Oil prices are up about $12 over the last month and change and a hefty $26 over the last year. A number of fundamental factors is driving the steep rise in prices. For instance, strong economic growth is fueling a rise in demand. Indeed, the International Energy Agency predicts global oil demand will hit 100 million barrels per day (bpd) by the end of this year. That would be the highest demand on record.
Conversely, supplies are at risk due to a number of exogenous events driven by President Trump. The most prominent risk is a collapse of Iranian crude production due to the Trump administration’s sanctions.
The US government is hell-bent on completely shutting Iran out of the market and it’s already having some success. Iranian oil exports have plunged about 35% since sanctions were announced in April. Moreover, a number of key Iranian oil importers like Japan, South Korea, and India have indicated they may stop buying from Iran altogether. That could mean a hefty 1.6 million bpd of crude could fall out of the market in the coming months.
President Trump’s Sanctions to Hurt Venezuelan Oil Production
The Trump administration is also targeting President Maduro’s regime in Venezuela. President Maduro has suppressed all opposition and his regime has gutted the country’s economy through epic mismanagement. This has already greatly weakened the petroleum industry and knocked down production.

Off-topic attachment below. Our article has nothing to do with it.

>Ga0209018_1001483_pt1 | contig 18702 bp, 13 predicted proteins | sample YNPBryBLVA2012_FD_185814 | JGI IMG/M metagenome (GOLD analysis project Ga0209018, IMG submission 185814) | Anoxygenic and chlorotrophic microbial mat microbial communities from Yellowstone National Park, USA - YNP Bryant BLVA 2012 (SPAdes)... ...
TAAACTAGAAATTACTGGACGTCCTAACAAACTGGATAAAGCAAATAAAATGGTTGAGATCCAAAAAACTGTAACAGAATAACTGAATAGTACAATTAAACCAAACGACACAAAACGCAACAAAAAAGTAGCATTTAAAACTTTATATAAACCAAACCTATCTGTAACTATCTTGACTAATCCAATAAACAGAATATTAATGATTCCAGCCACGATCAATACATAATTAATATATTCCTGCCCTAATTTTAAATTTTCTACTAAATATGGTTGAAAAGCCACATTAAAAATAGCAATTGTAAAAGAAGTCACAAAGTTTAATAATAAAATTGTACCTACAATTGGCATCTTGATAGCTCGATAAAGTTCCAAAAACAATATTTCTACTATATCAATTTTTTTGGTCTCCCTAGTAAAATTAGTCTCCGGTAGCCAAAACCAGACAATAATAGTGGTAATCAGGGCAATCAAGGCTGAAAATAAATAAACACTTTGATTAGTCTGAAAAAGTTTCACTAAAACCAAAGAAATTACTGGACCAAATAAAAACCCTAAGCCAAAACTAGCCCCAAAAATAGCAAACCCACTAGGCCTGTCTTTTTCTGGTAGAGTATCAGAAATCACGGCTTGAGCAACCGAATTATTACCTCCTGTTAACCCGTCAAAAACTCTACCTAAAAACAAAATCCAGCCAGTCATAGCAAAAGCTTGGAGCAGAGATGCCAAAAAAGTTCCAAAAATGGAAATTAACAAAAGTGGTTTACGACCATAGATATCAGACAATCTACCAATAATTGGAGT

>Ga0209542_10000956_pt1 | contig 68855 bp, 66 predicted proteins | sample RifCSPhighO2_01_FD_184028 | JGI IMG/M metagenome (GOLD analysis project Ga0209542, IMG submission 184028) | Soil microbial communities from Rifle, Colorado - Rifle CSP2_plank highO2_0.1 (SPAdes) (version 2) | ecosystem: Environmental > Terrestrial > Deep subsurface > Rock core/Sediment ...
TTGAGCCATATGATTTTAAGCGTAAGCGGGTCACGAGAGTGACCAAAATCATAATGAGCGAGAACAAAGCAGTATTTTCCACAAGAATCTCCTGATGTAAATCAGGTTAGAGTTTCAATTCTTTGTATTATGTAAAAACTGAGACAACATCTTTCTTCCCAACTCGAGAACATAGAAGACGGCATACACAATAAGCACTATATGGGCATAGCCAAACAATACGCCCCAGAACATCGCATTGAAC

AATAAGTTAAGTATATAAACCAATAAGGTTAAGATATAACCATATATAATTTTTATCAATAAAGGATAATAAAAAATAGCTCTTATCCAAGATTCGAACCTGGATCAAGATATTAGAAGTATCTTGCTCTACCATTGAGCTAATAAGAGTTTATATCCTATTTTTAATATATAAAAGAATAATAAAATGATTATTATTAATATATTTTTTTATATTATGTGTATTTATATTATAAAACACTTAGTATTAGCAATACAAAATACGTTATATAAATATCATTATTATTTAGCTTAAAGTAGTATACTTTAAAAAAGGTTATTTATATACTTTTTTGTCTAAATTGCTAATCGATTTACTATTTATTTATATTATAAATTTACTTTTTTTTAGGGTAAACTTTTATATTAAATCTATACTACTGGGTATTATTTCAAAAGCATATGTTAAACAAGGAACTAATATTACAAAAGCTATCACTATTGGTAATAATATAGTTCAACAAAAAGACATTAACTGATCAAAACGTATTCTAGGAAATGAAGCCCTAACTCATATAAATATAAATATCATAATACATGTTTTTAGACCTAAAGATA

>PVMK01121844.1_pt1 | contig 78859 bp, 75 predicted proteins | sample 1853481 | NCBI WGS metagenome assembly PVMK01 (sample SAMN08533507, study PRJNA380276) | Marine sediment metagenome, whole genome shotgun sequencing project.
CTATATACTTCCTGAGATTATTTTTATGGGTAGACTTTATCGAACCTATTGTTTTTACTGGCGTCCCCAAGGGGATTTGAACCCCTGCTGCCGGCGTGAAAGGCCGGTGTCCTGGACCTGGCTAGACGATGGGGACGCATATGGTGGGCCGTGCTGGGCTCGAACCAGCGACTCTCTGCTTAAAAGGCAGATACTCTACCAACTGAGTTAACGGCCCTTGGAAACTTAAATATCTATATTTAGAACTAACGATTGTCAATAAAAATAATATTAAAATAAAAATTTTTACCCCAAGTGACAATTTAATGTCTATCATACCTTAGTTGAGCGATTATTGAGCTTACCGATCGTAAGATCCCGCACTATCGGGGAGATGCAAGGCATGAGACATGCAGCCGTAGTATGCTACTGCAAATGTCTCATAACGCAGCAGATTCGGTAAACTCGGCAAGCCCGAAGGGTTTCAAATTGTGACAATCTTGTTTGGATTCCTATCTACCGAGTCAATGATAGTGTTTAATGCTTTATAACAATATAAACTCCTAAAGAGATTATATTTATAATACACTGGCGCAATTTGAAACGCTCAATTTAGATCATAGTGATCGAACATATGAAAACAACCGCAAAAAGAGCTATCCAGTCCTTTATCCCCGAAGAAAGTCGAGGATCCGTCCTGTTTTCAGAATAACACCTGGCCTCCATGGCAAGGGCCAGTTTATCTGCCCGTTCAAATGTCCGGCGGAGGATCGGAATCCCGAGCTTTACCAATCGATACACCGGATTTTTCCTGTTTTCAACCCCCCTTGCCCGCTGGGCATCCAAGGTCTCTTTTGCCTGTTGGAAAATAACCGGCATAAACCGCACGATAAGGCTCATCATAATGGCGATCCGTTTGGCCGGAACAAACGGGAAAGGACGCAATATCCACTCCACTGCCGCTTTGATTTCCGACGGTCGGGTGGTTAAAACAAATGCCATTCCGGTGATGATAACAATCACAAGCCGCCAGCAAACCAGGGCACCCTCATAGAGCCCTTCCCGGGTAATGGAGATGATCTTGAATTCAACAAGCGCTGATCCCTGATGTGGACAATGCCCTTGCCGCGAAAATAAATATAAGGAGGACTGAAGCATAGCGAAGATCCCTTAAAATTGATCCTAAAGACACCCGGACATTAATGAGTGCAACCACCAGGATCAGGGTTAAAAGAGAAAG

However, President Trump seems intent on putting the coup-de-grace to Venezuela’s anti-American, socialist regime. To that end, the US Treasury Department has sanctioned numerous people in the regime. These sanctions don’t specifically target the petroleum industry. But they do reinforce the capital and talent flight from Venezuela and will continue to put downward pressure on oil production.
Indeed, OPEC estimates Venezuela produced 1.278 million barrels per day in July. That’s less than half the 2.6 million bpd it was producing in 2015. Moreover, analysts expect Venezuela’s oil production to fall to below 1 million bpd by the end of 2018.
Trump’s Attempt to Keep Oil Prices Low Could Backfire
President Trump has tried to offset the loss of crude from Iran and Venezuela by trying to persuade Saudi Arabia to open up the taps. To that end, he called Saudi King Salman last week.
However, both Saudi Arabia and Russia have pushed back on the request. They’ve indicated that the oil market is currently well-supplied. However, they’ve also indicated that they have 2.2 million bpd of spare capacity that they could bring online if necessary
The problem for the market is that this back and forth is creating uncertainty for marginal producers in the US shale petroleum industry. These companies need to be confident oil prices will sustain themselves before they start making the sizable capital expenditures necesssary to ramp up production.
This is confirmed by the fact that the number of oil rigs drilling in the US actually declined by 3 last week. Moreover, US production has more or less stalled around 11 million bpd since July.
This won’t change until prices rise on a sustained basis. Accordingly, oil prices rising to $100 a barrel is a real possibility as many producers won’t get off the sidelines without the necessary price signal.